I Am Not a Southern Stereotype

I’m not sure why, but it seems many of us have a need to define ourselves. Girls from the South have several definitions to choose from: Southern Belle. Steel Magnolia. Redneck Chick.

So which one am I?

I’ve lived in the South my entire life, and I don’t fit into any of those categories. To be honest, I know very few who do. But nonetheless, we Southern girls parade funny ecards and quotes we find on Pinterest on our Facebook pages. Some wear them on t-shirts or smack bumper stickers on their cars. But what exactly are we doing? We, women from a part of the country that most people don’t understand are saying,

 “This is me. Get it? No, of course you don’t. I’m a ____________________ (insert adjective-noun combination here.) You can’t understand me unless you are one, too.”

What an injustice to the glorious, eclectic, multi-faceted region in which we live.

Don’t agree? Let’s take a look.

Wikipedia defines a Southern belle as an archetype for a young woman of the American Deep South's upper class. A picture of Scarlett O’Hara immediately jumps into my head. Hoop skirts. Tara. “Frankly, mah deah…” Yeah, whatever. No hoop skirts where I live. Not a one.

So practically, how does one achieve the status of a Southern Belle today? Must she own a strand of pearls, given to her on her 21st birthday from her Mama and Daddy? And if so, must she wear that coveted necklace every day of her life? Must she know how to entertain beautifully, even serving hot dogs to her kids, kids who only wear smocked clothing until smocked clothing no longer comes in his or her size, on her fine china, wiping their grubby little smocked-encased chins on linen napkins? Must she have impeccable nails and manners to match? Must she be forbidden from stepping outside of her perfectly decorated home without making up her perfect face?

Must she conform to all of these Pinterest sayings, e-cards, and quotes?

So, if you aren’t already very clear on what constitutes a Southern Belle, please don’t worry your pretty little head. There are about 4,297 “Southern Belle Secrets” posted on Pinterest as well.

Here’s another little definition we Southern girls might well learn: “Secret: something that is kept or meant to be kept unknown or unseen by others.”


So my question is, what if that pearl-wearing, immaculate hostess who smocks up her kids until they are 15 is a meanie-head miscreant who wouldn’t know a good deed if one bit her on her ankle? What if she scoffs at the poor and complains about the playhouse that doesn’t conform to her Homeowner’s Association standards and won’t buy lemonade from the kid on the corner because she can’t bear to drink from a paper cup? Is she still a Southern Belle?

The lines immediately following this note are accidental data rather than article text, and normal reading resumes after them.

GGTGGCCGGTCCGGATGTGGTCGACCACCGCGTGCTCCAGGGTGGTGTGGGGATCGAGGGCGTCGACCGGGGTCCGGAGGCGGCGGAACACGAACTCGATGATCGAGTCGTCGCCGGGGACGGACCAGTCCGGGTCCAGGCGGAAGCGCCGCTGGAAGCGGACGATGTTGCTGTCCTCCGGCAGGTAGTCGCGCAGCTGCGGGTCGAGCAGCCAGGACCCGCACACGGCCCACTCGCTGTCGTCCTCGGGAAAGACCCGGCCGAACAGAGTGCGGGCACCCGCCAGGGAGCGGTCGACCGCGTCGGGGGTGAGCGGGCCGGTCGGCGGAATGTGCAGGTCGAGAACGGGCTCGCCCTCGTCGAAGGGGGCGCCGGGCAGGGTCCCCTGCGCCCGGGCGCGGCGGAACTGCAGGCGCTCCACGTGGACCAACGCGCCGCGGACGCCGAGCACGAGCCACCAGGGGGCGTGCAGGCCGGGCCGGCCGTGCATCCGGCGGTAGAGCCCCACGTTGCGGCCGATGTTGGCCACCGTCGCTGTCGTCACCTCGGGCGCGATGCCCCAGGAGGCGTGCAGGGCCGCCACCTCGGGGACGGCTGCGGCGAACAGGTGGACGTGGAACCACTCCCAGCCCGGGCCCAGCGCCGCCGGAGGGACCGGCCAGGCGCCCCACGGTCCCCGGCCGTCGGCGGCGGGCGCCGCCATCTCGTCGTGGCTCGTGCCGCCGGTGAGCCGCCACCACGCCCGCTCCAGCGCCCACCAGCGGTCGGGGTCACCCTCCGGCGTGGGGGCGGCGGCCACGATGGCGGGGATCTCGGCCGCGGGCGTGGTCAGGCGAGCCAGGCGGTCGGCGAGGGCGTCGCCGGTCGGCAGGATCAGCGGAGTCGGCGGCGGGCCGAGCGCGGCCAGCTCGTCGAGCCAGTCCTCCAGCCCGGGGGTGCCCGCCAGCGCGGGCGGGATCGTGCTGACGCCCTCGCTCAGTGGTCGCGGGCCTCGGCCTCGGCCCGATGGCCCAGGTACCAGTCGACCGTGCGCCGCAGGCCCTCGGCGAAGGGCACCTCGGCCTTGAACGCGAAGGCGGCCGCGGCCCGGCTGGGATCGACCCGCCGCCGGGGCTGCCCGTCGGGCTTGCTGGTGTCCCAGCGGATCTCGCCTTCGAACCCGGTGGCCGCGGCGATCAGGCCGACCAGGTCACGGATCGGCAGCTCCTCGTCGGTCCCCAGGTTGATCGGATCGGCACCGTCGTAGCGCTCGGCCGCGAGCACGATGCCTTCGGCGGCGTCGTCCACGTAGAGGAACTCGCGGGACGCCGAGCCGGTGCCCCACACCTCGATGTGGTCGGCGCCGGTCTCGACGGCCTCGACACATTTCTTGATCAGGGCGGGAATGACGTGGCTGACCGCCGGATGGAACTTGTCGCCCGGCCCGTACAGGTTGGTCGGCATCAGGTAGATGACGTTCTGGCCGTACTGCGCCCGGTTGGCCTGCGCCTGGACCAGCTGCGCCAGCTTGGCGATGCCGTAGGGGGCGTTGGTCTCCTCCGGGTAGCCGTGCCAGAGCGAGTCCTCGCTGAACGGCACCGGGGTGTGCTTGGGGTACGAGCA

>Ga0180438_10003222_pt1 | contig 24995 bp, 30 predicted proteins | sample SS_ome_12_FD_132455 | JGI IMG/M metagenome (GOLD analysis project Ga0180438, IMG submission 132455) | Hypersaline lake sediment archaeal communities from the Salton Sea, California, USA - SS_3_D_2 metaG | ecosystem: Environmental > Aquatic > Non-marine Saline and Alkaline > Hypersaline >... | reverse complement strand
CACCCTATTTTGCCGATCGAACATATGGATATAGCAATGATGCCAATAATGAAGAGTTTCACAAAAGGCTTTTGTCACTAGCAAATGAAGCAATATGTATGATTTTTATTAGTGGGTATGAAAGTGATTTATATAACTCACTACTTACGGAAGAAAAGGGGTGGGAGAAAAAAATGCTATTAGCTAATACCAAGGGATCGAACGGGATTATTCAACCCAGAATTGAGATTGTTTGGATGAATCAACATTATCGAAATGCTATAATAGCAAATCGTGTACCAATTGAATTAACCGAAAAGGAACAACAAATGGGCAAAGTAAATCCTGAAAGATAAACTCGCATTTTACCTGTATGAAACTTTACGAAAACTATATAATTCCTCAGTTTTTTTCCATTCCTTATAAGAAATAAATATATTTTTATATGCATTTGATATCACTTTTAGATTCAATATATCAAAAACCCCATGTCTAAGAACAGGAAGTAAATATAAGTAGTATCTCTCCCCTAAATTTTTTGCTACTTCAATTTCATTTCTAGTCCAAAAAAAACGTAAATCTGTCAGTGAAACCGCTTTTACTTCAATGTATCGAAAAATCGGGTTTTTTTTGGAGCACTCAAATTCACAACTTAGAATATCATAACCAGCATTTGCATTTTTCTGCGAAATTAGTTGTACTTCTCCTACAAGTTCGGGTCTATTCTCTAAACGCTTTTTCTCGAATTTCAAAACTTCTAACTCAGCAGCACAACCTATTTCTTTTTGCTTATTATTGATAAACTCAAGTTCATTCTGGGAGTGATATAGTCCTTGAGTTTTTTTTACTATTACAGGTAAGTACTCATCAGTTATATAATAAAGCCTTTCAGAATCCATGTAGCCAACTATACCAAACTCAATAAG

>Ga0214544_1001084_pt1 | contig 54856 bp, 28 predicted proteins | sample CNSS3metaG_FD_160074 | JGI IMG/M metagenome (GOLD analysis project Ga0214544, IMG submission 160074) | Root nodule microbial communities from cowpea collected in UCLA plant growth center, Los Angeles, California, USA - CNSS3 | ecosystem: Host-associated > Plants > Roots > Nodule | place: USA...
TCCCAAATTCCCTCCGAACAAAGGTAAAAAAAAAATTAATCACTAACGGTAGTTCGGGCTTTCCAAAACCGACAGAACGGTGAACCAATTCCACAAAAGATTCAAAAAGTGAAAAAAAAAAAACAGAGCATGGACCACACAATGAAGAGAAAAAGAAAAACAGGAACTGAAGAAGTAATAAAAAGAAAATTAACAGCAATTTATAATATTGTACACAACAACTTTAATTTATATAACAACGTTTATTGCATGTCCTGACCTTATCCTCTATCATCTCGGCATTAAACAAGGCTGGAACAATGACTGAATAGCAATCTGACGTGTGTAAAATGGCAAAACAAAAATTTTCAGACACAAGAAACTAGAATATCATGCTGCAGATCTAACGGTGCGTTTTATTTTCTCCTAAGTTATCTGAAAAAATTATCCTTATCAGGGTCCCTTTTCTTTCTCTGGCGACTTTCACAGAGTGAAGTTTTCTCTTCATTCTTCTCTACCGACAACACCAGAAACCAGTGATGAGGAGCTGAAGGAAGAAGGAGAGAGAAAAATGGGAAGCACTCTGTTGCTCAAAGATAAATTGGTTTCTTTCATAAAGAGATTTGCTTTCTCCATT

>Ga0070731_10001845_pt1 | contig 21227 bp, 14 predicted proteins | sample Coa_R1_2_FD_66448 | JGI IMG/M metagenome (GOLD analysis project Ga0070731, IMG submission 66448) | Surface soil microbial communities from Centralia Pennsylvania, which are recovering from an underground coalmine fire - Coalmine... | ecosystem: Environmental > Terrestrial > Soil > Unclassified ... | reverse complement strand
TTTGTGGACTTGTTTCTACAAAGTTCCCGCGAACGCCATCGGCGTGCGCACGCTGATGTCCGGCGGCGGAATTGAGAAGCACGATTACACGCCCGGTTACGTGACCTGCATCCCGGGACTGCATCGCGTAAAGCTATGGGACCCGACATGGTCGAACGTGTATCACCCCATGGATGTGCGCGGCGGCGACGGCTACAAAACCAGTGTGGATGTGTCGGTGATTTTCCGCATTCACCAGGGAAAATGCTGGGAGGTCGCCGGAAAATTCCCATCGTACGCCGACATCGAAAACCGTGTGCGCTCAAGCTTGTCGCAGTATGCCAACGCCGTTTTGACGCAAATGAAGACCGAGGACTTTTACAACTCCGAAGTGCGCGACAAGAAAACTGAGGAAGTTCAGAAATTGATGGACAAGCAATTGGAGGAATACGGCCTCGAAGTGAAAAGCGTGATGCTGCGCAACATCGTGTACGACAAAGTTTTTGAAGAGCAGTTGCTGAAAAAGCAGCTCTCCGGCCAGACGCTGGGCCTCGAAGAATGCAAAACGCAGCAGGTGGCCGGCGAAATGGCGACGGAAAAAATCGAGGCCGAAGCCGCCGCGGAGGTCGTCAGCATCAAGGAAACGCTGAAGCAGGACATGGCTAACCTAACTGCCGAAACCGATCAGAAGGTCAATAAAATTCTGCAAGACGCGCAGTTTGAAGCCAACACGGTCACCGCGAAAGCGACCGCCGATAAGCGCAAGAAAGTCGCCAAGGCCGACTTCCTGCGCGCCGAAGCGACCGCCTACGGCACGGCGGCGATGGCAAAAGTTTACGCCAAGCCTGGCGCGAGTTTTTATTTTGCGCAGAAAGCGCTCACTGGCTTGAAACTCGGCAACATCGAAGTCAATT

Maybe, just maybe, she’s a Steel Magnolia. After all:

I feel confident in saying that the first image that pops into your head when you read the words “Steel Magnolia” is this:

There are no words. Heavens to Betsy.

But to explore the idea just a bit, how about we define the term? According to the respectable and ever-reliable Urban Dictionary, a Steel Magnolia is a Southern woman who is strong and independent, yet very feminine.

Evidently, this is a Southern Belle who will kick your fanny if you make her mad. Perhaps she will even pitch a conniption fit, or at the very least, a hissy. Don’t you talk about her Mama and them!

So what does a girl have to do to be a Steel Magnolia? If what you believe is based on the characters displayed in the unfortunate collage you see above, then you know her colors are blush and bashful, there is no such thing as natural beauty, she doesn’t trust anyone who does her own hair, and she’s been in a very bad mood for 40 years!

Thank you, Hollywood, for clearing that up.

I do love this movie. I’ve seen it umpteen times, and can quote all the same lines you can. I don’t love the fact that Julia Roberts is from Georgia and somehow sounds like a Yankee trying to play a Southerner, which is my ultimate pet peeve when watching movies made in the South. “They” say (or at least, Pinterest says) you can take the girl out of the South, but you can’t take the South out of the girl. Guess Julia proved us wrong.

If Julia, excuse me, Shelby, is the quintessential Steel Magnolia, then we must assume to be one, a girl must destroy her gorgeous head of hair into a deplorable excuse for a Pixie cut when facing major surgery.  (Truvy did that? In a salon? And who doesn’t trust someone who does her own hair? I’d take my chances with my five year old wielding some gardening shears…if we owned any.) She must also talk back to her mama, make fun of her hair (you aren’t really one to talk there, Sista...), and stand up to her in utter defiance on the subject of having babies, crushing her spirit like a bug. Now that is some independence and strength!

Moving on down the road, let’s get to my personal favorite: Redneck Chick.

And if you are still confused at all, this one will make it all as clear as Waterford crystal: